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Red Maple Trees are Fast Growing and Perfect for Quick Landscaping

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The majestic sunset red maple (Acer rubrum) is a grand tree that reveals its beautiful red and yellow foliage every fall. In the spring and summer, this deciduous tree has a dense canopy spreads for a circumference of 25 to 40 feet, providing excellent shade for homeowners. In right conditions, plenty of light, irrigation, and room for root growth, this tree can thrive.

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The tree grows at a rate of about 24 inches each year. As the tree forms, its canopy begins in a pyramidal form and eventually becomes rounded and dense. In full maturity, it can reach heights of 45 to 50 feet. The sunset red maple does well in the U.S. Department of Agriculture's zones 4b to 8b. It will grow well in dry and wet zones, as it is tolerant of a variety of soils.

In the spring between March and April, before the appearance of its green leaves, this tree produces red blossoms in dense clusters. In the fall the leaves change to become orange to yellow. In the winter, the tree loses its leaves, but the silvery gray of the tree trunk and the bright red twigs bring out the beauty of this tree year round.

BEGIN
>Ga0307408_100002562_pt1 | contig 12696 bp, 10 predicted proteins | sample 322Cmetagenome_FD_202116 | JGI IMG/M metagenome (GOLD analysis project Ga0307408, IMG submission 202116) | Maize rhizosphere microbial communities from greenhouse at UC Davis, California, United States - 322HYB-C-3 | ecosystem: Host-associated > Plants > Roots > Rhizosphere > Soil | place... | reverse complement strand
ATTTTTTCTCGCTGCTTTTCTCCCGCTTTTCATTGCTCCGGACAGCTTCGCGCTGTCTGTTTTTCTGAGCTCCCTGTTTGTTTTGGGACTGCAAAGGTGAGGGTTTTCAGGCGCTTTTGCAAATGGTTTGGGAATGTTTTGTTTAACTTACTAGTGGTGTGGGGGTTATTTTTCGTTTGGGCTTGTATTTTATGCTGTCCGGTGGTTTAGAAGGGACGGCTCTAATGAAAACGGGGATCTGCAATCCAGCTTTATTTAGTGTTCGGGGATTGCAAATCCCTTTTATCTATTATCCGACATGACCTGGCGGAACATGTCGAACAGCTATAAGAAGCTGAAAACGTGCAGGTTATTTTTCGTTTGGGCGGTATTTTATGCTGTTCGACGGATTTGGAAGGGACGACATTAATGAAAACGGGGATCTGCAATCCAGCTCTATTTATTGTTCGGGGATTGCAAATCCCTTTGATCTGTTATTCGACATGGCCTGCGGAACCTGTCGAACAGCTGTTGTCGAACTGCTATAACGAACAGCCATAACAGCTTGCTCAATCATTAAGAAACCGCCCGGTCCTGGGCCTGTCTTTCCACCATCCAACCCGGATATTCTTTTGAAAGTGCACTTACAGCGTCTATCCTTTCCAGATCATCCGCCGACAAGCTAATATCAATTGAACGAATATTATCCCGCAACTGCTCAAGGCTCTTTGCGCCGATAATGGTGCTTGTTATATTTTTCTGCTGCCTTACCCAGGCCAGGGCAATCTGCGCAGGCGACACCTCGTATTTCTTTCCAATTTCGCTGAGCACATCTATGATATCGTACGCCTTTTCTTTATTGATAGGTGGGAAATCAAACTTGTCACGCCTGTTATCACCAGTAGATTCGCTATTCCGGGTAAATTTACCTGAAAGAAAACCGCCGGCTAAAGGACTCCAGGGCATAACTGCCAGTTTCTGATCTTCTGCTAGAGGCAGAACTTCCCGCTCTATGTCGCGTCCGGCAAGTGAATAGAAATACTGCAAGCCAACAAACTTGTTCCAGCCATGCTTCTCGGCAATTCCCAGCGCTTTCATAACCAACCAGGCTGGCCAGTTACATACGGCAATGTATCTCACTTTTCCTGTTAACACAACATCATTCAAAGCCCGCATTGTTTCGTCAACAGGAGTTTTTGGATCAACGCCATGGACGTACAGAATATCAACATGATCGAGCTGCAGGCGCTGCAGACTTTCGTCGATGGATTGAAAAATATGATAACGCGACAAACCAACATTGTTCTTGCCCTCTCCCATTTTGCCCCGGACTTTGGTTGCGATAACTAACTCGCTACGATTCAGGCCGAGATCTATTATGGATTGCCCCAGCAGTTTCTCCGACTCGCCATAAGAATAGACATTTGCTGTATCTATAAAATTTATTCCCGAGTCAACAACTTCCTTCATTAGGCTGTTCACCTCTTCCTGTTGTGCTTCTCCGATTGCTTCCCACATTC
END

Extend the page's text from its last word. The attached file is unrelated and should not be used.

The root system of this tree often consists of surface roots and usually extends as much as 80 feet from the tree's base. They need to be allowed this space. Do not pave areas, erect tall buildings or plant other trees within 40 feet of the sunset red maple. To avoid stunting this tree's growth or restricting its canopy, do not plant the sunset red maple near power lines and buildings. The sunset red maple needs to receive at least eight hours of direct sunlight, be planted in soil that is not alkaline in its PH and is planted soil that it gets plenty of water to grow into a bountiful tree.

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This tree is an excellent ornamental shade tree as it looks beautiful in the hot months and when the colder months arrive, it remains visibly pleasing with its red leaves and silvery trunk. It is often seen gracing the landscapes of parks, large private lawns, in parks, on banks along streams and along slow-draining pockets.

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